Sectarian division allowed the Catholic Church to engage in social repression involving sexual abuse, censorship and imposition of a reactionary ideological environment that was consciously and vehemently anti-socialist.  The more that is learned about this repression the more its class aspects become apparent.

The extreme reactionary monarchist ideology is perhaps less important in the North among some Protestant workers than the sheer ideology of division itself, i.e. sectarianism.

The strength of both Catholic and Orange movements have in no small part been due to the creation of the two states issuing from the division of the country.  Again and again even today we see the state protect the most reactionary elements in society both North and South – the Northern state facilitate loyalist paramilitaries and the Southern State finance the organisations found guilty of systematic child abuse.

National oppression has prevented the Irish working class from being an organic part of the growth of the British working class movement which means it has never availed of its strengths while it has on the other hand imported and copied all its weaknesses, including economism and trade union type politics.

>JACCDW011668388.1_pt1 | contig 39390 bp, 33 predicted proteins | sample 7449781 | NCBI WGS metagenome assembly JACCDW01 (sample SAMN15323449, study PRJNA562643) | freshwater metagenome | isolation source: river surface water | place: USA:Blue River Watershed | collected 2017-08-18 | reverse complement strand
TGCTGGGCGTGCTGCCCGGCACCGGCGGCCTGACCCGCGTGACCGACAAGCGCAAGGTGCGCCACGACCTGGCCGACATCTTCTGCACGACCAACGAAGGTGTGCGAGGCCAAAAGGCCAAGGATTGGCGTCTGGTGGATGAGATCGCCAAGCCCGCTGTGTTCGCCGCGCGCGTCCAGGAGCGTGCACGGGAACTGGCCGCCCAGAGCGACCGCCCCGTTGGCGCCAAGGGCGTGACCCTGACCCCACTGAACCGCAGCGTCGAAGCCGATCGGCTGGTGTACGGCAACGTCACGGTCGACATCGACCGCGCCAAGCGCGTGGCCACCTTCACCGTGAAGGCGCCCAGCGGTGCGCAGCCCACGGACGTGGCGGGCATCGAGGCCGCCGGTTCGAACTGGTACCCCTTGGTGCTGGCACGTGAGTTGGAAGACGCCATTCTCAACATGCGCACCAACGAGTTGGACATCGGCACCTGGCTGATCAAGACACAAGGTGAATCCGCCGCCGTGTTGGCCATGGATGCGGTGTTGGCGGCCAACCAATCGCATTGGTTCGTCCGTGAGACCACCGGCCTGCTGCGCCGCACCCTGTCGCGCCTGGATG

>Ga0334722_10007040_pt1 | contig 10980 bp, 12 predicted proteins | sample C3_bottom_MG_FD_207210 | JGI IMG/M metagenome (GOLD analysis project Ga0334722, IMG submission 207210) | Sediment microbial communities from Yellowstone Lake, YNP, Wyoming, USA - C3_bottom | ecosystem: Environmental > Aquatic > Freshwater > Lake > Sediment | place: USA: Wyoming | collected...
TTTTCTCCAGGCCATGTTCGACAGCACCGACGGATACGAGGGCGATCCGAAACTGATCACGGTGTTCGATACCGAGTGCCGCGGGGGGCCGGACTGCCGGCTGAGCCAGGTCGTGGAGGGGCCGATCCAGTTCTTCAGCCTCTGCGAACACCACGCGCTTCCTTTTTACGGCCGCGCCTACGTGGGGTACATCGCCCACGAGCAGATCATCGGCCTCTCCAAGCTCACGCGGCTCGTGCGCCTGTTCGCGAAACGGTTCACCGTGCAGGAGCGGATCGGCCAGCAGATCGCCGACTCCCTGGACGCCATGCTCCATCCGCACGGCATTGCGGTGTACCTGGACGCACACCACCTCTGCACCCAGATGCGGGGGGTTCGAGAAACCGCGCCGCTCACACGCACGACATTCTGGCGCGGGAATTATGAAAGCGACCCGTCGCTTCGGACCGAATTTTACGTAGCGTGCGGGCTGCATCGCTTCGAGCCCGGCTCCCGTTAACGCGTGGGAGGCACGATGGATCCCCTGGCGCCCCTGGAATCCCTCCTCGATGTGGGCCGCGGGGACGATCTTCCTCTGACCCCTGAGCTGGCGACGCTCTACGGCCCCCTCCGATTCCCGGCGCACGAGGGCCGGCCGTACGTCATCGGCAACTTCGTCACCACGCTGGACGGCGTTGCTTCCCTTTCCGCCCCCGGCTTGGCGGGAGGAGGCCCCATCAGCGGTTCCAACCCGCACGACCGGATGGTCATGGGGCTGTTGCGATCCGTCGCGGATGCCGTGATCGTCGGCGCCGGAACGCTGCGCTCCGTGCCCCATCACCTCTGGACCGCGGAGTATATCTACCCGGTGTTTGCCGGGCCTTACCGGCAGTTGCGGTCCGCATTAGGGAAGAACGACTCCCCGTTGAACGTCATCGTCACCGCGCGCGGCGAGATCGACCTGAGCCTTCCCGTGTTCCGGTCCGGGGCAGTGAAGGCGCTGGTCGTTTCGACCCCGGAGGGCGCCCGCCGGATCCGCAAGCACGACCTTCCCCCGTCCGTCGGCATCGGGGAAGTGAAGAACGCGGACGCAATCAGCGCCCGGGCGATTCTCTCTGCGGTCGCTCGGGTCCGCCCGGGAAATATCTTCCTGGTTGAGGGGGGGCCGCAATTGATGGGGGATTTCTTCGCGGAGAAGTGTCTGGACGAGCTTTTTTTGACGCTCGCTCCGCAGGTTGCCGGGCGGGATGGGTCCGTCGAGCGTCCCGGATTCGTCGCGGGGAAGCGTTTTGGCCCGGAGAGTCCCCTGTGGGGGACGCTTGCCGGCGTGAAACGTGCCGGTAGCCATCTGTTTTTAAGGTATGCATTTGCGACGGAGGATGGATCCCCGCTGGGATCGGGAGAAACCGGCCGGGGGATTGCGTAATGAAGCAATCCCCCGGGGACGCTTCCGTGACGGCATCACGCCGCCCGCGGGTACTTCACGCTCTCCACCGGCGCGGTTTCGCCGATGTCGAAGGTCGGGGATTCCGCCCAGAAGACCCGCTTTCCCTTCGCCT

Upon this weakness of the working class has been built its political subordination; its domination in the South until recently by the bourgeois Fianna Fail and its saturation by sectarian politics in the North.  Without a strong socialist tradition the periodic shifts away from the traditional parties can go in almost any direction.

In the last election the Left captured the vote of a small bit of this but the apolitical and clientelistic character of Irish politics affects the Left.  This and the state-centred nature of its politics is the basis for the chronic sectarianism that has shattered the alliance the Left had formed.

As Marx said the growth of sectarianism is in inverse proportion to the development of the class as a whole and the weakness of the class is the fertile ground on which the narrow and blinkered outlook of much of the Left has been established.